Conditions in reception facilities

Turkey

Country Report: Conditions in reception facilities Last updated: 30/11/20

Author

Independent

As elaborated in the section on Types of Accommodation, currently the only Reception and Accommodation Centre is in Yozgat and has a modest capacity of 100 places. Little is known by civil society about the conditions in the centre.

While the current capacity of Reception and Accommodation Centre is extremely limited as compared to the size of the population seeking international protection in Turkey, Article 95 LFIP and the Regulation on the Establishment of Reception and Accommodation Centres and Removal Centres (“Removal Centres Regulation”), dated 22 April 2014 lay down the parameters for the operation and organisational structure of these facilities and Removal Centres.

“Persons with special needs” shall have priority access to free accommodation and other reception services provided in these facilities.[1]

Reception services provided in the reception and accommodation centres may also be extended to international protection applicants and status holders residing outside the centres,[2] although in practice because of the dispersal policy, only applicants registered and residing in the same province as the centre would be able to access any such services.

However Article 4 of the Removal Centres Regulation provides that a list of 9 general principles must be observed in all functioning and provision in the Centres, including prioritisation of persons with special needs, best interest of the child, confidentiality of personal data, due notification of residents and detainees on the nature and consequences of all proceedings they undergo, respect for right to religious affiliations and worship and non-discrimination.

Currently, almost all international protection applicants are subject to private accommodation in their assigned provinces on their own resources. Access to housing remains deeply challenging due to a range of factors, including high rental prices and onerous advance payment requirements from owners. Rent prices are very high, resulting in two or three families living together in one place to be able to afford rent. Deposits are not paid back when the tenancy contract comes to an end. As a result, a large number of applicants, likely temporary protection beneficiaries (see Temporary Protection: Housing) remain exposed to destitution and homelessness, or accommodation in substandard makeshift camps.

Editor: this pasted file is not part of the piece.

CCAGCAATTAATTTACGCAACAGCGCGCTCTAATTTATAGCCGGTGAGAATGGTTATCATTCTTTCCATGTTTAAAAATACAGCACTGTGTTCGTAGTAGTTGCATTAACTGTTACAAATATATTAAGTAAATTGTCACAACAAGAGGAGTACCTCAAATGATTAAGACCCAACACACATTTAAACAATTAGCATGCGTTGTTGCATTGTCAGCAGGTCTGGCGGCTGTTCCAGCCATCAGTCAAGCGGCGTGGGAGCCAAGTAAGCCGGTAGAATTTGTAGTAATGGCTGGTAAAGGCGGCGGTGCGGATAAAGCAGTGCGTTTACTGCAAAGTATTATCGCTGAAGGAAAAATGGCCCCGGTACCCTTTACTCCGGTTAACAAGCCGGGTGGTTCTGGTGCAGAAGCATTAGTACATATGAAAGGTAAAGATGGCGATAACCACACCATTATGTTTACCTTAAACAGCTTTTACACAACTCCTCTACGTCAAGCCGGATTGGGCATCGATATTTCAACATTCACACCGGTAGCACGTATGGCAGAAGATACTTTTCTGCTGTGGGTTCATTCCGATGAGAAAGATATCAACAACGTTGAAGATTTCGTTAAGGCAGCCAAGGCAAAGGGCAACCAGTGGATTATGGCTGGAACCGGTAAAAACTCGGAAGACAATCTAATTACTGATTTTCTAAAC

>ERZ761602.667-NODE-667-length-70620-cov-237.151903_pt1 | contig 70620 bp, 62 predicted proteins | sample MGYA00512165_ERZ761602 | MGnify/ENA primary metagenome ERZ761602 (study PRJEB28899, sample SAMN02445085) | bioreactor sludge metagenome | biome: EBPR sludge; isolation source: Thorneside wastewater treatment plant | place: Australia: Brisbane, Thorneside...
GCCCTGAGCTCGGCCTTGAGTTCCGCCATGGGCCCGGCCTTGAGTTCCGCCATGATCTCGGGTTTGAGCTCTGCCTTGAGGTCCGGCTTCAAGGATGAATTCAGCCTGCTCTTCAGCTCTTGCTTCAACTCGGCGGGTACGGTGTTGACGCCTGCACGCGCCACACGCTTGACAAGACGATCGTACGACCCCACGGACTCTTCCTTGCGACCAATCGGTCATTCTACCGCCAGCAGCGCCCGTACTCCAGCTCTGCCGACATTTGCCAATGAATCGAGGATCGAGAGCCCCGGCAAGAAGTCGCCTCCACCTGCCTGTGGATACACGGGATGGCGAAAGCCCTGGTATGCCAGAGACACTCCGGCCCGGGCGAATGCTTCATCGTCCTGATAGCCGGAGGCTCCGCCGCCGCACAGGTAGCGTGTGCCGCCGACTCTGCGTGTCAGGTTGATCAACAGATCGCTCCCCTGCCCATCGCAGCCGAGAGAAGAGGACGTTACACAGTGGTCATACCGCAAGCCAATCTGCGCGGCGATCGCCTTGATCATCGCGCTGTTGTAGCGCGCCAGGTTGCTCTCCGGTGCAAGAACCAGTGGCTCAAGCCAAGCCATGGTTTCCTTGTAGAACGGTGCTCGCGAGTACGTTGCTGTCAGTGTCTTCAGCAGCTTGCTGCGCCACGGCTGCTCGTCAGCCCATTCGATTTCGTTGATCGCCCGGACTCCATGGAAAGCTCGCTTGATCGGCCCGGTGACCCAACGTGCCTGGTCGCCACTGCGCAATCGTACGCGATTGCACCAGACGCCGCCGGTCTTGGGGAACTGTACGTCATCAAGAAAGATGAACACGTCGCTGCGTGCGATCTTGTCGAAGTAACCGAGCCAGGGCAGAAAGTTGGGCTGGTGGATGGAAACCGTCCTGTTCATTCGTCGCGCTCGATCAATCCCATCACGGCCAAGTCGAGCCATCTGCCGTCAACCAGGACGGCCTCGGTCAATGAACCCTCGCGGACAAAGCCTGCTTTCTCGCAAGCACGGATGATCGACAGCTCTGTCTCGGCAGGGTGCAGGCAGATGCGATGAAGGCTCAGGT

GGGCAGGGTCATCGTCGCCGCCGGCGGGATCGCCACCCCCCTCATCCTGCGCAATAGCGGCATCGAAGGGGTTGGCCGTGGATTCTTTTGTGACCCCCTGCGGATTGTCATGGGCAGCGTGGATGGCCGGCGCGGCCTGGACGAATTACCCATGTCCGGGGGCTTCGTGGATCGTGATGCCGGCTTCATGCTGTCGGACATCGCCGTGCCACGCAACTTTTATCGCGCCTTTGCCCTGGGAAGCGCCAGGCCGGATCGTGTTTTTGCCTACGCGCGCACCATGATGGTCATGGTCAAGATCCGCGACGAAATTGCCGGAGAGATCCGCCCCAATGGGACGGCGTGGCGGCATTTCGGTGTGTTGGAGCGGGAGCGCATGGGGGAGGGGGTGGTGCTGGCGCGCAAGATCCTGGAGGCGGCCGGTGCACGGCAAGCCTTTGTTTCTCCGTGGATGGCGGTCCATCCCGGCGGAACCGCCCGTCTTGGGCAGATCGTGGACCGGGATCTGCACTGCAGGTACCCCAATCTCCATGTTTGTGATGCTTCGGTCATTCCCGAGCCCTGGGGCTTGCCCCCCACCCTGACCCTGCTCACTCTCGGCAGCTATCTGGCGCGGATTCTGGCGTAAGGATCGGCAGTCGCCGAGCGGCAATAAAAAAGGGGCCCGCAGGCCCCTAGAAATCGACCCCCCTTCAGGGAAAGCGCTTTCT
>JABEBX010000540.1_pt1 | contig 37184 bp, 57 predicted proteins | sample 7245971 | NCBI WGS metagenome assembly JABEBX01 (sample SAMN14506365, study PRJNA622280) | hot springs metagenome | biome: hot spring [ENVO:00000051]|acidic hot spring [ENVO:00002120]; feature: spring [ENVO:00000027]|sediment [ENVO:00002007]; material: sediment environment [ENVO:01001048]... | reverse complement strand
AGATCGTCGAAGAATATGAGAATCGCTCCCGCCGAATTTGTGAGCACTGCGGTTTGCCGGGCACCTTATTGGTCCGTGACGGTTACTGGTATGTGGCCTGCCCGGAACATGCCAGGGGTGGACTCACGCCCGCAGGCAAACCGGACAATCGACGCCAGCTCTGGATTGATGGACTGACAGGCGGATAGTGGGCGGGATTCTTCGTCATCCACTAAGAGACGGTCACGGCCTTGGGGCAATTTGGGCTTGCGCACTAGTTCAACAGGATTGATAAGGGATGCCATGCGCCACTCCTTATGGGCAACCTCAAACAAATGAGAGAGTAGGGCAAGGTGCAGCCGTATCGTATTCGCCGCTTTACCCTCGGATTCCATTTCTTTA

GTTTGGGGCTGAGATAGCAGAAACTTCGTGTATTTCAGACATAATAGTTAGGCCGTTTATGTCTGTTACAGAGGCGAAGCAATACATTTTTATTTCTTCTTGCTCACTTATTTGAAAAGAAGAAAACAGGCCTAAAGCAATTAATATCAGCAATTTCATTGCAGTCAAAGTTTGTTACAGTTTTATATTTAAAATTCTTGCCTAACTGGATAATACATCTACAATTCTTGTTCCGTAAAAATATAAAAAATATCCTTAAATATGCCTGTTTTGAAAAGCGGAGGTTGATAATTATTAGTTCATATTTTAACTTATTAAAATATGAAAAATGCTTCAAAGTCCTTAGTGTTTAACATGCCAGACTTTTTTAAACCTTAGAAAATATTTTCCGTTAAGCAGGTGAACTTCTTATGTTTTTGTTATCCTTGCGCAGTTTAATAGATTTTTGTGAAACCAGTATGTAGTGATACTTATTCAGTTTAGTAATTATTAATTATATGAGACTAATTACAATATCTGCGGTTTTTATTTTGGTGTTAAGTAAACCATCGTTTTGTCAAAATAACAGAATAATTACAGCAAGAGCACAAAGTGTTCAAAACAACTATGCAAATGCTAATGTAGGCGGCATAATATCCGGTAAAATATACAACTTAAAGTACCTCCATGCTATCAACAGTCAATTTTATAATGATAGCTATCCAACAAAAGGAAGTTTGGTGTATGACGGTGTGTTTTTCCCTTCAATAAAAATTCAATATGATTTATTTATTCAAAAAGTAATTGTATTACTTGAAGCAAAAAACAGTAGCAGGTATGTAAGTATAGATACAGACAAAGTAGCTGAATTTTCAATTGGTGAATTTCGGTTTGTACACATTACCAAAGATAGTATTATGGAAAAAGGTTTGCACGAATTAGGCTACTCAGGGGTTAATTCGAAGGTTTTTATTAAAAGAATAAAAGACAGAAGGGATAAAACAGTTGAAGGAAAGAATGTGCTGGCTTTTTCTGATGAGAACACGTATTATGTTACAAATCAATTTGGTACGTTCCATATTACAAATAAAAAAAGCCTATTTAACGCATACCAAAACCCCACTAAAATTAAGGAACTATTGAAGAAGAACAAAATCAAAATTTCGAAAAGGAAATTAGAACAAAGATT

Another obstacle affecting applicants’ accommodation stems from marginalisation from local communities or other refugee populations, whereby people are forced to live in districts far from the city centre, hospitals, education centres and public buildings. Although the types of challenges vary depending on the province and the profile of the applicant, the most common problem is finding a suitable place to live in highly conservative Central and Eastern Anatolian cities. For instance, for applicants of African origin this issue demands more efforts due to prevalent racism. In other provinces such as Hatay, Afghan asylum seekers live in an isolated community far away from the centre of Antakya, due to discrimination from both local and Syrian populations. In Ankara, however, they generally reside in the Altindağ neighbourhood together with Syrian refugees. In Istanbul, an increasing number of Afghans have settled in Küçüksu and Yenimahalle.[3] In Adana and Mersin they mostly live in rural areas under precarious conditions with together with Syrians.[4]

On 29 November 2017, the media reported the case of 96 persons from Afghanistan and Pakistan kidnapped and locked in a basement by smugglers in Istanbul, suffering torture and starvation for one month.[5] An earlier incident involving three Iranian refugees held in a house for 37 days and tortured by smugglers was reported on 29 July 2017.[6] In 2018, media reports showed a poster outside a shop in Denizli warning Iranian, Syrian and Afghan customers not to enter, threatening them with physical violence.[7] In 2007 a young Nigerian man, Festus Okey, was shot whilst in police custody in Istanbul and died later in hospital. Key evidence went missing. A police officer was found guilty in 2011 of involuntary manslaughter but did not serve any time in prison. The case was appealed but many years were spent on identifying the victim rather than the death itself. The case is still pending in 2020 and has become a symbol of access to justice for migrants in Turkey.[8]

 


[1] Article 95(3) LFIP.

[2] Article 95(4) LFIP.

[3] Yiğit Seyhan, ‘The evolution of Afghan migration in Istanbul’, 17 December 2017, available at: http://bit.ly/2tkCRjH.

[4] Information provided by the Adana Bar Association, February 2018; Mersin Bar Association, February 2018.

[5]T24, ‘Pakistan ve Afganistanlı 96 mülteciye bodrum katında 'işkence': Her gün dövdüler, aç bıraktılar’, 29 November 2017, available in Turkish at: http://bit.ly/2tGEJn8.

[6] Sözcü, ‘Kadıköy’den korkunç haber: Dehşet dolu 37 gün!’, 29 July 2017, available in Turkish at: http://bit.ly/2DkOG9z.

[7] Evrensel, ‘Irkçı afiş: İran, Suriye, Afgan müşteri bu dükkâna giremez, dayak yer’, 15 October 2018, available in Turkish at: https://bit.ly/2YbyRgJ.

[8]See news report at: http://bit.ly/33mNpxb and Facebook campaign page, available at: http://bit.ly/2QmJhb9.

 

Table of contents

  • Statistics
  • Overview of the legal framework
  • Overview of main changes since the previous report update
  • Introduction to the asylum context in Turkey
  • Asylum Procedure
  • Reception Conditions
  • Detention of Asylum Seekers
  • Content of International Protection
  • Temporary Protection Regime
  • Content of Temporary Protection